AAA Editor Notes
Alameda Central is just w. of the Palace of Fine Arts between avs. Juárez and Hidalgo. Two Metro stations are close by: Hidalgo (lines 2 and 3) is at the intersection of Hidalgo and Paseo de la Reforma, a block off the park's northwest corner; Bellas Artes (lines 2 and 8) is at the park's northeast corner. Smack in the middle of Mexico City's concrete jungle, this rectangular, centrally located green space—an Aztec market prior to the Conquest and during most of the 19th century a retreat reserved for the wealthy—is surrounded by museums, theaters, hotels and restaurants.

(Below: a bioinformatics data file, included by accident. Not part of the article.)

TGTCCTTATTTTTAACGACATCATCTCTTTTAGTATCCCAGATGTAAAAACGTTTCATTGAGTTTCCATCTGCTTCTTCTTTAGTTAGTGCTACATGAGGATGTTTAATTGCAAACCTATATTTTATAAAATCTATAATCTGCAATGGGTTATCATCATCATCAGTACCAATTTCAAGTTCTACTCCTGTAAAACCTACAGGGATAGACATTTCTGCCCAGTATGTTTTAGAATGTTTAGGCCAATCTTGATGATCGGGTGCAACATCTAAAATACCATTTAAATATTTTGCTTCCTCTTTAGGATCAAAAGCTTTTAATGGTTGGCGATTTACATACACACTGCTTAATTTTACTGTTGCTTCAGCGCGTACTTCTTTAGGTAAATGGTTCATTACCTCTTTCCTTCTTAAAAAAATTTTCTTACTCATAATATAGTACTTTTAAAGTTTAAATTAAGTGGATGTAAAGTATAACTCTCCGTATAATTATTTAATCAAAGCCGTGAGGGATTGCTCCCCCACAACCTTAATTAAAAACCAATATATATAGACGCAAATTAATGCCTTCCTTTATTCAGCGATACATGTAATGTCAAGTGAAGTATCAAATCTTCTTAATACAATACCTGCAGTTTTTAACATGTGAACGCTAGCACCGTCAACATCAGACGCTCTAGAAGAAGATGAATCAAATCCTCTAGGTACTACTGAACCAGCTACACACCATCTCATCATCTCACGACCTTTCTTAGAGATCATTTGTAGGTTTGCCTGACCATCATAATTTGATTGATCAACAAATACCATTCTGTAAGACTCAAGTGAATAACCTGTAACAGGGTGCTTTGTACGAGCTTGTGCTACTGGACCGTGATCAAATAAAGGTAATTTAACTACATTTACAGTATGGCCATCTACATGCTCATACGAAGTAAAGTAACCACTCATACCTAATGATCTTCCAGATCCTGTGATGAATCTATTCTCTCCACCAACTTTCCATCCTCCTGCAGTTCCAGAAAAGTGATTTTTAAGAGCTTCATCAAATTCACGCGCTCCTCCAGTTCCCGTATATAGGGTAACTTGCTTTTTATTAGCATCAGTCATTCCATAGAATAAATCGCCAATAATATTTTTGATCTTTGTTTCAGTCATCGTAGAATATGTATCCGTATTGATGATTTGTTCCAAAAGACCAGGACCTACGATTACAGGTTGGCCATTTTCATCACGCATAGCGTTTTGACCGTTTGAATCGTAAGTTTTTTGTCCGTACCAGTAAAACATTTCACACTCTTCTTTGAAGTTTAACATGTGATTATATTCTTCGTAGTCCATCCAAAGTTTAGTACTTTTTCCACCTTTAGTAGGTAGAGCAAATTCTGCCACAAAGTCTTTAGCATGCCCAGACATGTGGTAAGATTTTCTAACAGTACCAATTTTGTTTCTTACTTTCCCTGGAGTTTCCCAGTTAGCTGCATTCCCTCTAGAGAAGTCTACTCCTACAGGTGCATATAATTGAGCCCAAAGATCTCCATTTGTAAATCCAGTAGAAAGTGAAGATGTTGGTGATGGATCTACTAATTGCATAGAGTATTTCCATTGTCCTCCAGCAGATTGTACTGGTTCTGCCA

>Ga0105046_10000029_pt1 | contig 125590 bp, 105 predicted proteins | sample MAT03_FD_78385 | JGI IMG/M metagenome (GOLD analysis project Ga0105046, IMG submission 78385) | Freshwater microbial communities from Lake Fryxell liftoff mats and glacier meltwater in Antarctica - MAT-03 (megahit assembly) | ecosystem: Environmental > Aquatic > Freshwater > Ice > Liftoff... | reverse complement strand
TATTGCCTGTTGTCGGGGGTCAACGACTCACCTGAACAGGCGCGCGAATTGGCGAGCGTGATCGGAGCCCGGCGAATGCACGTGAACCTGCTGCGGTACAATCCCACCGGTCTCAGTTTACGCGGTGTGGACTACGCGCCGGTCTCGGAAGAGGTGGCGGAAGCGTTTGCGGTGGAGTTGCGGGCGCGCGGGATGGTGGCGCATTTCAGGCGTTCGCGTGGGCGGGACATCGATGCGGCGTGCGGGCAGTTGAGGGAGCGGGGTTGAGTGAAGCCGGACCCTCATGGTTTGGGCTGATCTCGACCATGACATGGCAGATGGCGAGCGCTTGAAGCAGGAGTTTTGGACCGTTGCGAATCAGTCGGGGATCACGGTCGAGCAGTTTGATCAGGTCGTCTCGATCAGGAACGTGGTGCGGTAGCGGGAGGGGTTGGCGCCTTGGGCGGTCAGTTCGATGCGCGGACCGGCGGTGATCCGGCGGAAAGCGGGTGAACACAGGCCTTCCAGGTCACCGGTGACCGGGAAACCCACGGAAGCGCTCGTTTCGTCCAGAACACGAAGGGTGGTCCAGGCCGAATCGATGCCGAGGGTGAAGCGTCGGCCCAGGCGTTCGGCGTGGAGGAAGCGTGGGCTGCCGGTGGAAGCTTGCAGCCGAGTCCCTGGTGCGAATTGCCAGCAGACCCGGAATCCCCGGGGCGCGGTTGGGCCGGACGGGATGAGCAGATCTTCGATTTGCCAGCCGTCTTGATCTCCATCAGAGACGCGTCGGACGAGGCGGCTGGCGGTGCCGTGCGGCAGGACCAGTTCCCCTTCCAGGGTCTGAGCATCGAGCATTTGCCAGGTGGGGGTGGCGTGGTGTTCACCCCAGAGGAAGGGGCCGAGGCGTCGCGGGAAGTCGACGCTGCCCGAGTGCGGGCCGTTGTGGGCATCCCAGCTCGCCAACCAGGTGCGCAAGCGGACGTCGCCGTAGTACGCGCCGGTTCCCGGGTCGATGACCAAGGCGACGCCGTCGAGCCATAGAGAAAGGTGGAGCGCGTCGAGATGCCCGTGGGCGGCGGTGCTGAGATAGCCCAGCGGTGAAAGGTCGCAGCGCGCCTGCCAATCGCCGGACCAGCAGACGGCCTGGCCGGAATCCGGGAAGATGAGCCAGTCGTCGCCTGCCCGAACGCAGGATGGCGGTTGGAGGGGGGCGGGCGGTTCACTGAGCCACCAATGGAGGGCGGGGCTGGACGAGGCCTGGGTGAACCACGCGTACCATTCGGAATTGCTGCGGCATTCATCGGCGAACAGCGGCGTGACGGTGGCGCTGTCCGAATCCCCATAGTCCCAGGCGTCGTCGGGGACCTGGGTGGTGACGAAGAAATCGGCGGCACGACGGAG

The park is large, clean and well maintained, landscaped with poplar, ash and willow trees. There are benches, fountains, French sculptures and a Moorish kiosk. It's lively every day, but weekends bring the best people watching; food and drink stands set up and vendors peddle their wares to the assembled crowd of families, couples and roving packs of teenagers.

Facing Avenida Juárez along the park's southern boundary is the Juárez Monument (Hemiciclo de Juárez), which has a semicircular design. It honors Benito Juárez, president of Mexico from 1858 to 1872; his marble likeness stands atop a pedestal surrounded by columns. A celebration on Mar. 21 honors Juárez's birthday.

Public restrooms are available, and there are plenty of police (who patrol on horseback on weekends).

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